Sample: New for 2017 is Cycling for Softies’ one-week itinerary from Kalterer See via Trento to Lake Garda, which can be tackled on a touring or e-bike. Prices from £1,355 per adult, £1,215 per child, including breakfast, dinner and luggage transfers. cycling-for-softies.co.uk

A sandy beach in Sicily or Sardinia

Ideal age: Any.

What’s great about it?
Not everyone wants to fill a holiday with lots of doing. Although stretches of coast are marred by overdevelopment or sprawling campsites, there are gems on the Mediterranean islands of Sardinia and Sicily. The latter is a top choice for mixing culture and time on the sand, with baroque architecture in Noto and Ragusa, Greek ruins at Agrigento and Siracusa and Taormina, and spectacular Arab-Norman chapels and palaces all
around Palermo.

Sample: Aimed at teens and adults, Thomas Cook’s Sentido Acacia Marina resort is close to Ragusa and has a spa and private beach. From £1,759 per family all-inclusive, based on two adults and one child sharing (includes flights). thomascook.com

Cala del Bue Marino, Sicily. Image: Getty

Tuscan farmhouse with pool

Ideal age: Primary school.

What’s great about it?
Arguably Italy’s prettiest region, Tuscany is littered with converted farmhouses (agriturismi) where it’s possible to hide away, sample local wine and olive oil, and generally relax for much less than the cost of a private villa. Most of the best places come with a pool. Making a base in the centre of Tuscany means it’s easy to incorporate day trips to Florence and Siena (for a dose of culture), Chianti (for wine) and San Gimignano, Tuscany’s most Instagrammable spot, preserved in its 14th-century time capsule.

Sample: Headwater offers a one-week stay at the Casa di Tery, close to Casole d’Elsa in central Tuscany. From £209pp, including bikes and cycling itineraries but excluding travel. headwater.com

Horse-riding in Tuscany

Ideal age: Capable riders, 10 and over.

What’s great about it?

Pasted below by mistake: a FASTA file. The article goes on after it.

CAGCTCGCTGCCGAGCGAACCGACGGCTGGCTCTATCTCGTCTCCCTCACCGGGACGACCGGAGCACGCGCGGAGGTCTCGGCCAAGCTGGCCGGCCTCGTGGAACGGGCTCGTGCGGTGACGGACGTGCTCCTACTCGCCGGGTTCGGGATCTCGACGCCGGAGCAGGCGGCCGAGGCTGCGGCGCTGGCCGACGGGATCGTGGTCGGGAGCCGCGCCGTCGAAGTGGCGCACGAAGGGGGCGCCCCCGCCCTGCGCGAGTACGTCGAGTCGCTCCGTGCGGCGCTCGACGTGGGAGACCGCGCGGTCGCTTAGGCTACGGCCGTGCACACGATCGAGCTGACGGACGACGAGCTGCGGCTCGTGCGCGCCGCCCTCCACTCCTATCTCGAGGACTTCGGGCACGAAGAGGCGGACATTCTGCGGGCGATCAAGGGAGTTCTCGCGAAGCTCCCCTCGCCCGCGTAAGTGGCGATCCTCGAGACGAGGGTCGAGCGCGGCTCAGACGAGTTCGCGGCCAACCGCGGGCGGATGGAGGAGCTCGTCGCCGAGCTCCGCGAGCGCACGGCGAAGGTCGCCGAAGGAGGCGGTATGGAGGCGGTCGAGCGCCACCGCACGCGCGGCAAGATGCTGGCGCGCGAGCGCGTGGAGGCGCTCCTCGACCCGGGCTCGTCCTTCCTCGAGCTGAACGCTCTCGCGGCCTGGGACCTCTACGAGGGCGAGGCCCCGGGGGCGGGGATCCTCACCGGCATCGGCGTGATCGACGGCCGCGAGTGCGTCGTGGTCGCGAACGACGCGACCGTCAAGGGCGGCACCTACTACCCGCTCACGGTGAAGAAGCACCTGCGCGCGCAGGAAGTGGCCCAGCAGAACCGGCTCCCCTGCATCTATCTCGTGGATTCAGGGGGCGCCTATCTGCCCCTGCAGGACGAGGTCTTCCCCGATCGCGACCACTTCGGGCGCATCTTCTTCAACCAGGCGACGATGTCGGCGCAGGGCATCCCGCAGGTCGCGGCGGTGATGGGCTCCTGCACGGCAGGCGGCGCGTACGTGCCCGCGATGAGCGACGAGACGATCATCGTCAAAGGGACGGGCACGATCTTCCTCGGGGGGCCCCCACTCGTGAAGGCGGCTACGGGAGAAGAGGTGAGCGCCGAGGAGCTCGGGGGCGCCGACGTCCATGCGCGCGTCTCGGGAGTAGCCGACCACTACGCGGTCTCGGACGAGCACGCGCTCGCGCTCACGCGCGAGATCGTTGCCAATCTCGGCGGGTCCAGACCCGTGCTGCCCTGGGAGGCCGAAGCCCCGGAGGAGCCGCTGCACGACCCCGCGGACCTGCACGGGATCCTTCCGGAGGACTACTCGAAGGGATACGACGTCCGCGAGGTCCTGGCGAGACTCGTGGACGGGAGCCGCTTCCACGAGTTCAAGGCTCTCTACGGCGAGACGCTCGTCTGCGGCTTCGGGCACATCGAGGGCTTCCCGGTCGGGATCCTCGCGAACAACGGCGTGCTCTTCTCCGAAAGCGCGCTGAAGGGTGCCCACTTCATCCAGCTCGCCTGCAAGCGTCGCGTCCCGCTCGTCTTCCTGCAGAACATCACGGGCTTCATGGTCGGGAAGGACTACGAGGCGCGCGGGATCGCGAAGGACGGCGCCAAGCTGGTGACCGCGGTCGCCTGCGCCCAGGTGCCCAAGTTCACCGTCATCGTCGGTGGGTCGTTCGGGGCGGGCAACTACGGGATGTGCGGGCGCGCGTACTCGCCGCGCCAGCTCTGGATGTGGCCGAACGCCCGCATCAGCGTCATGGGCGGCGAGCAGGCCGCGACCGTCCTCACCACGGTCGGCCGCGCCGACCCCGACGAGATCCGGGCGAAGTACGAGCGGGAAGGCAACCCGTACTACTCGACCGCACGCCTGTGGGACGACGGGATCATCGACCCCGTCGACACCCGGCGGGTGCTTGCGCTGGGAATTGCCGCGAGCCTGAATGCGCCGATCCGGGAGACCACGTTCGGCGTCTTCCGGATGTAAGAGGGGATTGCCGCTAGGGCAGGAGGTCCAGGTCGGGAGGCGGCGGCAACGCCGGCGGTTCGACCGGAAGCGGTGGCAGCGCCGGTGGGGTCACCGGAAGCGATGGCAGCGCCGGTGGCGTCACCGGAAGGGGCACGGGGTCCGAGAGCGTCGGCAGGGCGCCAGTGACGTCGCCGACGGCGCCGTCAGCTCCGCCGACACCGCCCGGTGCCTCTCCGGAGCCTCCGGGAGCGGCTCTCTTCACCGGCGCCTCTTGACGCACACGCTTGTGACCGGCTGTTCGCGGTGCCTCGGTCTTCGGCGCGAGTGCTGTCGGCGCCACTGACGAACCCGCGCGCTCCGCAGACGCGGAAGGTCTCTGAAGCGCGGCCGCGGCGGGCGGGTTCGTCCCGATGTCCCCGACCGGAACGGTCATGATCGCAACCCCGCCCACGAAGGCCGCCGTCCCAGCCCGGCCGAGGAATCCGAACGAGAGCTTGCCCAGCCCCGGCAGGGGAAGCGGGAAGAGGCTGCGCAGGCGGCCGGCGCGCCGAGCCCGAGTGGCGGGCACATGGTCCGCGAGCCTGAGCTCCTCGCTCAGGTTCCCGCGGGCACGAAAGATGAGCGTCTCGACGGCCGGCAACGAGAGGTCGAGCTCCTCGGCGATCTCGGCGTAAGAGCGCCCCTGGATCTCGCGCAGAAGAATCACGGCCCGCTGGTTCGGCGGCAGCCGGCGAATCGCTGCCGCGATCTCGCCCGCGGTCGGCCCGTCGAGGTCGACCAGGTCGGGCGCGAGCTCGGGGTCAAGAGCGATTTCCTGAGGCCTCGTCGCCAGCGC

When it comes to horsemanship, Italy can match the Wild West: coastal plains in the Maremma had their own cowboys, the butteri, who herded white longhorn cattle from horseback. Tuscany’s rolling countryside and quiet lanes are ideal for horse-riding between medieval villages, wine estates and panoramic viewpoints. Regional parks, including San Rossore, near Pisa, have dedicated riding trails.

Sample: In The Saddle has a seven-night riding holiday based at Castellare di Tonda, a historic estate between Pisa and Florence. Itineraries accommodate experienced or mixed-ability groups, and include lessons. From £895pp half-board, excluding flights. inthesaddle.com

Lage Garda. Image: Getty

Exploring Lake Garda

Ideal age: Older primary to teenage.

What’s great about it?
Italy’s largest lake is popular with families from all over Europe, and not just for the Gardaland theme park and water slides at Caneva World. It’s also easy to explore the shores with a ‘rover’ ferry ticket, enabling trips to Sirmione (for its castle), Malcesine (for the Monte Baldo cable-car) and more. The northern shores of the lake, around Riva del Garda, are a hotspot for watersports, including windsurfing, sailing
and kitesurfing.

Sample: Seven nights all-inclusive at the Parc Hotel, Peschiera del Garda, this August, from £919pp with Inghams. Includes flights to Verona, transfers and buffet-style meals. inghams.co.uk